This is a Good School

Ofsted says "Pupils achieve well and make good progress"

Teaching is good

"Teachers and TAs work together very well to support pupils' development."

Governance is strong

"Governors understand the strengths and weaknesses of the school"

Pupils achieve well

"They make good progress from their starting points in reading, writing and mathematics"

Pupils' behaviour is good

"They demonstrate high levels of respect and are considerate of each other's needs."

Teaching is good

"Teachers and TAs work together very well to support pupils' development."

Curriculum design is inspiring

"It is complemented by an extensive range of enrichment activities"

Pupils achieve well

"They make good progress from their starting points in reading, writing and mathematics"

Pupils' behaviour is good

"They demonstrate high levels of respect and are considerate of each other's needs."

Curriculum Intent

At Leighterton Primary School our intention is that our curriculum extends opportunity, raises aspiration, opens children’s eyes to the world beyond their immediate environment, enables our children to live happy, healthy and productive lives and inspires children to learn more. We promote growth mindset so that children have the confidence to learn through any mistakes and we aim to develop a passion for learning and provide a wealth of opportunities both inside and outside the classroom, using our spacious school site and our local area and beyond. 

We believe that whilst we base our curriculum on the National Curriculum, it is one that is broad, balanced and is ambitious for all. It is exciting, relevant, meaningful and responds to the needs of the individuals within our learning community, enabling them to shine academically and flourish socially, emotionally, morally and culturally.  Our pupils are able to participate in a wide range of learning experiences through stimulating and focussed activities, developing an interest in learning through creative and enjoyable work.  Often when children are working on a project, their learning encompasses several subject areas both academically and socially.

Through termly topics, all children engage in memorable experiences to enhance their learning, and further develop their knowledge and understanding, helping to develop their cultural capital. This could be, for example, a visit to a place, such as Caerleon Castle; a visitor into school, such as the School Beat Officer; a ‘Wow day’; a practical activity or experience led by school staff; or a theatre performance, such as watching ‘The Lorax’.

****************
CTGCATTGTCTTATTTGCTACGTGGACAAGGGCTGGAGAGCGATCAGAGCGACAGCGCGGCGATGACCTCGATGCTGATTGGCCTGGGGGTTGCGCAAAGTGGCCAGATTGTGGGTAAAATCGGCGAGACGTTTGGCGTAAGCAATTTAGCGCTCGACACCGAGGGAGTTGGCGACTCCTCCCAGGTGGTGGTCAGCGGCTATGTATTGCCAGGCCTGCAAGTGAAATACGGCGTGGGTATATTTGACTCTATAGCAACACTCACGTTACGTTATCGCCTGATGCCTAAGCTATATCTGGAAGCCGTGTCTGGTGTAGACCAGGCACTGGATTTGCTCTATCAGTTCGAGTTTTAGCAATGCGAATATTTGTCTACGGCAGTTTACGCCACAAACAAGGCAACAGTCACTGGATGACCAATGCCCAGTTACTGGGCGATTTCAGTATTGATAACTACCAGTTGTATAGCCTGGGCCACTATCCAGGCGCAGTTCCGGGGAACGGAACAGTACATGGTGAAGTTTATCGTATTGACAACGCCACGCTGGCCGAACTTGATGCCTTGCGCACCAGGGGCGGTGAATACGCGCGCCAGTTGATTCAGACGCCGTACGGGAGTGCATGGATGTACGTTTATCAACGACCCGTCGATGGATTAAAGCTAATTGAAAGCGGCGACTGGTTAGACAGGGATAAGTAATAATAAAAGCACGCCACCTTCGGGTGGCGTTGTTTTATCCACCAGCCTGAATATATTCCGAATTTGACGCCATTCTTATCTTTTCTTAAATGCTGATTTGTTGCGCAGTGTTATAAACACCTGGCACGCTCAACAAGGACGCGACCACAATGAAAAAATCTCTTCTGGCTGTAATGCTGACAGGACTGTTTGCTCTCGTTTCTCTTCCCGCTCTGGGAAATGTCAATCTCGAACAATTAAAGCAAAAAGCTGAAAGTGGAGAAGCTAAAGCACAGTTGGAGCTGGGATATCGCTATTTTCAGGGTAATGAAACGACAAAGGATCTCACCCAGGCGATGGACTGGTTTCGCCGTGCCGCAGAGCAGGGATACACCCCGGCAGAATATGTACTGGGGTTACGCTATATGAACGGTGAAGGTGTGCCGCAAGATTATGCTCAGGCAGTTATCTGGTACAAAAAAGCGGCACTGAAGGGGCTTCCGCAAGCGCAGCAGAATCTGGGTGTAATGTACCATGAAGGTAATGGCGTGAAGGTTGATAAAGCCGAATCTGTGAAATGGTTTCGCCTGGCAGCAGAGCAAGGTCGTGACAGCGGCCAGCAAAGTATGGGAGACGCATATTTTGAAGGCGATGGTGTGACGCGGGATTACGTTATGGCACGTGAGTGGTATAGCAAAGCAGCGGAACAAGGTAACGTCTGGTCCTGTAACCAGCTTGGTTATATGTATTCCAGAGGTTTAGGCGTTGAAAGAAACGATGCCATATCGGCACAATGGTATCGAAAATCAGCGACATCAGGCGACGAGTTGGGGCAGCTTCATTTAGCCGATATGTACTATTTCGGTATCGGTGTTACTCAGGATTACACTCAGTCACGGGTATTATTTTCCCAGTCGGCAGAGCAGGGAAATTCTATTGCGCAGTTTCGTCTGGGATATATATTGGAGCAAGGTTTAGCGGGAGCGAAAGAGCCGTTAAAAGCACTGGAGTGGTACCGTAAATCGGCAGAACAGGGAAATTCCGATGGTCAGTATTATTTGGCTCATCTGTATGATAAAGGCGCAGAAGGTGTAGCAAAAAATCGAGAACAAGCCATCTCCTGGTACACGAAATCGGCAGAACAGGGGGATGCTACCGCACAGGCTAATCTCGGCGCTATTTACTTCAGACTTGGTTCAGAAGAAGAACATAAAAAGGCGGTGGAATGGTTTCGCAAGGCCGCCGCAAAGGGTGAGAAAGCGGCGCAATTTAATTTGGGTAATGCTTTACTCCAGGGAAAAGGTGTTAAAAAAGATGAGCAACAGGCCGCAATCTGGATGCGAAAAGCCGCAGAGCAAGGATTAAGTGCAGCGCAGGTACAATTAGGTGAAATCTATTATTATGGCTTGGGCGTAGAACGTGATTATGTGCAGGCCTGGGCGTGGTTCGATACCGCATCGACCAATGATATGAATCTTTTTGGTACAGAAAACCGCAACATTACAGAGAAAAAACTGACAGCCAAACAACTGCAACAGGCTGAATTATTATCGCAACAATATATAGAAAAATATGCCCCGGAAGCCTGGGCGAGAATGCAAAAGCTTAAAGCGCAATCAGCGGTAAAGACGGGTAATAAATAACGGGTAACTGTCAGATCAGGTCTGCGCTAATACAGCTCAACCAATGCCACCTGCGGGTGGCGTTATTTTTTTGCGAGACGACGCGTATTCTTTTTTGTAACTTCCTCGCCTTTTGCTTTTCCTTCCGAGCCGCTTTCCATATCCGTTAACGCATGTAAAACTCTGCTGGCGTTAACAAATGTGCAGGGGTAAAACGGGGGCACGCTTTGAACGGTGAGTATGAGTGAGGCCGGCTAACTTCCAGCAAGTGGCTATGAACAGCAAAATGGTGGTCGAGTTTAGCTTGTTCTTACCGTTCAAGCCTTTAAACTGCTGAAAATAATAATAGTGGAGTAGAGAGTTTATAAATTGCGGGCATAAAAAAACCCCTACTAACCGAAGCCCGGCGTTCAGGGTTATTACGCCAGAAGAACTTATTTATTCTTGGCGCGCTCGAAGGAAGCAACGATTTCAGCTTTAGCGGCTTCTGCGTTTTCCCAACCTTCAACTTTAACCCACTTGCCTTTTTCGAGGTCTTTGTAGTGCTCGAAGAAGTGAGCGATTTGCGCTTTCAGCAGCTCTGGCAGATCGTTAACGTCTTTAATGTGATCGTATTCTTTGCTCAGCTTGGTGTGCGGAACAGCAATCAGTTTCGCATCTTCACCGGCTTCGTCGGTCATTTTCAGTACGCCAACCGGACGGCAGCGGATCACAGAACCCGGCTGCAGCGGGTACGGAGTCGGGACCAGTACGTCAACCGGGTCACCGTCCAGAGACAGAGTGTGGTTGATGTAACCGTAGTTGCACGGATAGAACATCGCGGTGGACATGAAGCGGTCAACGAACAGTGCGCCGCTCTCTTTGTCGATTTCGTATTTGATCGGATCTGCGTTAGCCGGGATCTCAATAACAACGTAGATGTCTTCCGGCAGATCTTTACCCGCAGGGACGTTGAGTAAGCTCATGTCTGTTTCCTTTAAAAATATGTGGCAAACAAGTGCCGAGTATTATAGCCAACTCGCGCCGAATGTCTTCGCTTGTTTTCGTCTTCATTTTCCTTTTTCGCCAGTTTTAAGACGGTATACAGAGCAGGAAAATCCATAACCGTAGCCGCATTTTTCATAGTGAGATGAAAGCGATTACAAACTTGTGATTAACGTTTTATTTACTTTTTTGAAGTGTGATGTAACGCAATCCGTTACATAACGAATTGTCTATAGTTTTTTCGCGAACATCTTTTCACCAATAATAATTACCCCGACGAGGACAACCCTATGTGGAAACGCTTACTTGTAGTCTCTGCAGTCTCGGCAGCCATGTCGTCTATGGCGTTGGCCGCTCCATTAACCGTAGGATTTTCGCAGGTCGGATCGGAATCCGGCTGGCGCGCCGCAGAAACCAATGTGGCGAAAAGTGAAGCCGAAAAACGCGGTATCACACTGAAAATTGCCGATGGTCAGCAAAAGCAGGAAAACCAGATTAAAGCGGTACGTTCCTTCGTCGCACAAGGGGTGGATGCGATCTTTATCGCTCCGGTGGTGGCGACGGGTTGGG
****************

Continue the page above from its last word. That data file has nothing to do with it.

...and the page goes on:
Central to all of the above, and to our curriculum design, is an expectation of well thought out quality first teaching and learning, delivered by all. The teaching team use our curriculum progression documents to ensure that learning is sequenced so that children build knowledge and skills over time – both within the year group curriculum, but also building on, and making connections with, prior knowledge from earlier years in school. Our teaching team ensure there are plenty of opportunities for the children to practise and apply this knowledge in a range of different contexts, so that they achieve deep, long term learning. 

We aim to prepare our children for the next stage of their learning journey and provide them with the skills to be successful.

If you would like to find out more about our curriculum, please contact us via the school office.

The Foundation Stage (Reception)

The Reception Year is a vital transition between home and school.  During this first year the children follow the “Foundation Stage” curriculum, which helps them secure a good basis on which to build future learning.  The Foundation Stage is organised into seven areas of learning: Communication and  Language Development; Literacy Development; Mathematics; Understanding the World; Expressive Arts and Design; Personal, Social and Emotional Development and Physical Development.